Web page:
Text sentiment analysis refers to the process of finding the sentiment from public opinions in the form of text. Sentiment analysis has various applications. For instance, organizations need to know what people think about their products, especialy whether they like or dislike their products. The products that are liked should be produced in higher number and the products disliked should be improved.

Manually detecting sentiment from thousands of text documents or emails can be time consuming and costly. With the advent of machine learning techniques, finding public sentiment from text has become simpler, faster and easier.

In this tutorial, we’ll demonstrate how we can use Python to analyze sentiment from public reviews for different movies. We’ll use Python’s scikit-learn library for machine learning. You’ll often see scikit-learn referred to as sklearn. We’ll use the same convention in this tutorial.

The Dataset

The dataset for this tutorial can be downloaded freely from this Kaggle link. Download the CSV file to your local system. We’re going to use this dataset to train our machine learning program so we can see how it does analyzing sentiments.

The next step is to import the libraries that we will be using in this tutorial along with the dataset.

The following script imports the required libraries:

import numpy as np
import re
import nltk
import pandas as pd
nltk.download('stopwords')
from nltk.corpus import stopwords
import matplotlib.pyplot as plt
%matplotlib inline

To import the dataset, we will make use of the read_csv method of the Pandas library. The following script imports the data and prints the first five rows of the data using the head() method. Simply update the file path to match the location of your csv file if it’s in a different folder than your python script.

imdb_reviews = pd.read_csv(r"E:/Datasets/imdb_reviews.csv", encoding = "ISO-8859-1")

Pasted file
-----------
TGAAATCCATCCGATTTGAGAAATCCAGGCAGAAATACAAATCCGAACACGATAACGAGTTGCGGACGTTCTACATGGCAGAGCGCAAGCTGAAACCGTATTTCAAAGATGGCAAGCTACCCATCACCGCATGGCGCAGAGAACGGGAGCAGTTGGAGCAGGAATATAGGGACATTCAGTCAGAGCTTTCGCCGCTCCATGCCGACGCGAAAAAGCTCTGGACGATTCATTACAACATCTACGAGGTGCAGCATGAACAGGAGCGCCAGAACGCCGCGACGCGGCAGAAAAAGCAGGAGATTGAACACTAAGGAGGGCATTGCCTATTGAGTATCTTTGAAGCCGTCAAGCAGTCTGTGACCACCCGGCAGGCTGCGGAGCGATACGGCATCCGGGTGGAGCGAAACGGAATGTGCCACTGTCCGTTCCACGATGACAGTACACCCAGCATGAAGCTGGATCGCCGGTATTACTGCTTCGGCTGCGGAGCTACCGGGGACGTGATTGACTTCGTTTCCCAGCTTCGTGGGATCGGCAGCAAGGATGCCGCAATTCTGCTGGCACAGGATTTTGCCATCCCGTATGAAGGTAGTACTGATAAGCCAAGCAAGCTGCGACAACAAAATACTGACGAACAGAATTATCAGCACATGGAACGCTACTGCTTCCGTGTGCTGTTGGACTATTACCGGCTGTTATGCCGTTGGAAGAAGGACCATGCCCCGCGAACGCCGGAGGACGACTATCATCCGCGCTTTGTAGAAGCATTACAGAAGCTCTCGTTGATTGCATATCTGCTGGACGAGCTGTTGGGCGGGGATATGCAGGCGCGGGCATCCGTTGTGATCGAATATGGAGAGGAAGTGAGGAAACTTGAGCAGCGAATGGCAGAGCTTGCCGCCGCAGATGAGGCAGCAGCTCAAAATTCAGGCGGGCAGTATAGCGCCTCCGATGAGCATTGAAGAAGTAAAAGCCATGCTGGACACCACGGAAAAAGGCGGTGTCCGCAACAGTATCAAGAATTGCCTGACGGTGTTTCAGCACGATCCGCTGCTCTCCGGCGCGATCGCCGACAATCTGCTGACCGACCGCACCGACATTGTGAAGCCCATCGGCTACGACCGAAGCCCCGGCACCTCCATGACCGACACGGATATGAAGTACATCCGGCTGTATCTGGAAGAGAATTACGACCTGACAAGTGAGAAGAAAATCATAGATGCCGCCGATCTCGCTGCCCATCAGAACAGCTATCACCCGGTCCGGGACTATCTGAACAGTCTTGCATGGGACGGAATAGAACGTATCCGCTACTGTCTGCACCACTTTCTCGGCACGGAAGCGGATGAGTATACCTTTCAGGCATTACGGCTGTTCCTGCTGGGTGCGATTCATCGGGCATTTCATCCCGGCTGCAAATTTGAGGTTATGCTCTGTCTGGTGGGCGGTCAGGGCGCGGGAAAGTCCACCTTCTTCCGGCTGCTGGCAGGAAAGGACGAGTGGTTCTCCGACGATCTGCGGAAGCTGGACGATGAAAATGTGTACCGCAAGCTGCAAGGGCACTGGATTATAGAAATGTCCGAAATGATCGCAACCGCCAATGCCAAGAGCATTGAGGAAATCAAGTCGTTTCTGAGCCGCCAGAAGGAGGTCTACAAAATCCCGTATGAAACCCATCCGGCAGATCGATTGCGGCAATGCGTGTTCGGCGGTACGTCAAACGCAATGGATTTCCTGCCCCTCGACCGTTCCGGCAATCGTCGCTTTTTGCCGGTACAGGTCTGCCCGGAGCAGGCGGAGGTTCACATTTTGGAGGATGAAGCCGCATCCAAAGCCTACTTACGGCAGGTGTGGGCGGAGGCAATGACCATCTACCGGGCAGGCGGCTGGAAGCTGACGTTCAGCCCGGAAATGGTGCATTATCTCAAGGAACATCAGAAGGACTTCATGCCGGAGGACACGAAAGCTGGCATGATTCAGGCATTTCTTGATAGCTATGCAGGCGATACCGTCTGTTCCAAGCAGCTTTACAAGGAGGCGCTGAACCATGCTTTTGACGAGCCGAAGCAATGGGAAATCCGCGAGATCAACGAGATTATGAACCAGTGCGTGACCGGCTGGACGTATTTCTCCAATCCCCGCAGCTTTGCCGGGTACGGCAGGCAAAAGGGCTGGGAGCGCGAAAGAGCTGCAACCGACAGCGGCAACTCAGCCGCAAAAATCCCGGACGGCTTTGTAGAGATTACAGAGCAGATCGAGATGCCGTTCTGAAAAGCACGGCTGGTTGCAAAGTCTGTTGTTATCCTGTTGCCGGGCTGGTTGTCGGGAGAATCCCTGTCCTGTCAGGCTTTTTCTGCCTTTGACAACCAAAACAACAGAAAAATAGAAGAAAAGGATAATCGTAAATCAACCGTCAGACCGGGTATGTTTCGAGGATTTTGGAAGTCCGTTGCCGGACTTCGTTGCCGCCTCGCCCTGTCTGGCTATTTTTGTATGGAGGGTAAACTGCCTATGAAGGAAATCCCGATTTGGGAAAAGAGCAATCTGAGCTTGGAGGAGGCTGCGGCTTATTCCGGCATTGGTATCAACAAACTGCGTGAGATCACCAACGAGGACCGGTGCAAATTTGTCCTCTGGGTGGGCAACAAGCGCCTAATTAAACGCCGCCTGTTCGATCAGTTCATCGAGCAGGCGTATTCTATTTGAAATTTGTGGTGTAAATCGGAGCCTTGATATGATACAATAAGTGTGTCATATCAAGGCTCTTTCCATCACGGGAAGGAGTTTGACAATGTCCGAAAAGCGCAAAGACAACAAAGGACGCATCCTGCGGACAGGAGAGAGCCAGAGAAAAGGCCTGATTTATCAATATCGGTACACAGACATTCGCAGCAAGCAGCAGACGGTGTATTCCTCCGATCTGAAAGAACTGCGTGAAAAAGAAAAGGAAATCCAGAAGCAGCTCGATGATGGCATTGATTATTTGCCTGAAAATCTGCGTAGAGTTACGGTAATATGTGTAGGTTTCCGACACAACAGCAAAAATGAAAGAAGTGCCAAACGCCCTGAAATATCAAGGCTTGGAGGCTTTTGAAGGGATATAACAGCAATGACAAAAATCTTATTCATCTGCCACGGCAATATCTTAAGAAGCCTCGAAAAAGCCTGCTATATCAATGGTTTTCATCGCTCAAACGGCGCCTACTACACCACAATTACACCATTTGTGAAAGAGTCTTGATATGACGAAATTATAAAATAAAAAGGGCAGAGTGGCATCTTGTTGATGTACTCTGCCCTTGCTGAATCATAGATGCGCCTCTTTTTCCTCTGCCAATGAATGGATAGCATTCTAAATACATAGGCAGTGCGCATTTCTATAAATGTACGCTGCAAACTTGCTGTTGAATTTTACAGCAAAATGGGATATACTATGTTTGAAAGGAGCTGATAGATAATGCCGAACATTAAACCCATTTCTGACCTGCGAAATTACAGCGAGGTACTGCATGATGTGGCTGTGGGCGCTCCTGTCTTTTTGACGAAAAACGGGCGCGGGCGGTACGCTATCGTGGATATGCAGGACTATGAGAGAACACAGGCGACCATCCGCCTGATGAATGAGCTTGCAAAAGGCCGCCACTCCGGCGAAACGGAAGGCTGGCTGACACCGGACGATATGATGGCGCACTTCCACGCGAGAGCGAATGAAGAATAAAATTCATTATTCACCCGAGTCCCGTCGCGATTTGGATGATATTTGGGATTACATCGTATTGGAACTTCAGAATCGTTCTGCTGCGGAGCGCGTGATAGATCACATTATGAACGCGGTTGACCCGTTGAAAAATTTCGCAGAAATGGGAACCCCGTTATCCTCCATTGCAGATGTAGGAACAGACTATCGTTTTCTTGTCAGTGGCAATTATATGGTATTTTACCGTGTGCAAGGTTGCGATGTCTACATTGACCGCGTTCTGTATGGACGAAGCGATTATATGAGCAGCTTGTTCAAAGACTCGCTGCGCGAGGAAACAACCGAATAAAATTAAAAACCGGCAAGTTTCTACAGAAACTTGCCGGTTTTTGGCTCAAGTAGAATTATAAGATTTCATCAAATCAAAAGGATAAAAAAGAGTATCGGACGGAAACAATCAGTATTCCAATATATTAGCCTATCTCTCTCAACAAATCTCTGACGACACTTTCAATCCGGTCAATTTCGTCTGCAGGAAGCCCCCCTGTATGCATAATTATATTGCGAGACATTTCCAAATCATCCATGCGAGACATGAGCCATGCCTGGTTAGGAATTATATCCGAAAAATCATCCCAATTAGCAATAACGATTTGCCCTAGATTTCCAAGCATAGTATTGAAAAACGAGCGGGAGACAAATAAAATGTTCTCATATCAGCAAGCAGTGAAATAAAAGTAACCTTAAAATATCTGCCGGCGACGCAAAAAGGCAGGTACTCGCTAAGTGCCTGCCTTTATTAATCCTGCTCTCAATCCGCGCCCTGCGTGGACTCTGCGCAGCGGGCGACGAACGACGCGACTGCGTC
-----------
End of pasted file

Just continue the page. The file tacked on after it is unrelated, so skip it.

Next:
imdb_reviews.head()

Output:

IMDB Dataset Head

You can see that the dataset has two columns: SentimentText and Sentiment. The column names are quite self-explanatory. The first column contains sentiment text, while the second column contains sentiment in the form of binary values. Here 1s refers to positive sentiments while 0s refers to negative sentiments.

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Let’s view the distribution of positive and negative sentiment:

plt.rcParams["figure.figsize"] = [10, 8]
 imdb_reviews.Sentiment.value_counts().plot(kind='pie', autopct='%1.0f%%')

Output:

Positive and negative sentiment

The output shows that half of the reviews have positive sentiments while the remaining reviews contain negative sentiments.

Data Preprocessing

Before we can use machine learning models from the scikit-learn library to perform sentiment analysis, we need to process our data and convert it to a format that can be used as input to scikit-learn machine learning models.

The first preprocessing step is to divide the data into features and labels sets. In machine learning models, a feature set is used to predict the labels. In other words, machine learning models try to find a statistical relationship between the input features and output labels. Our feature set will contain sentiment text while the labels will contain actual sentiments.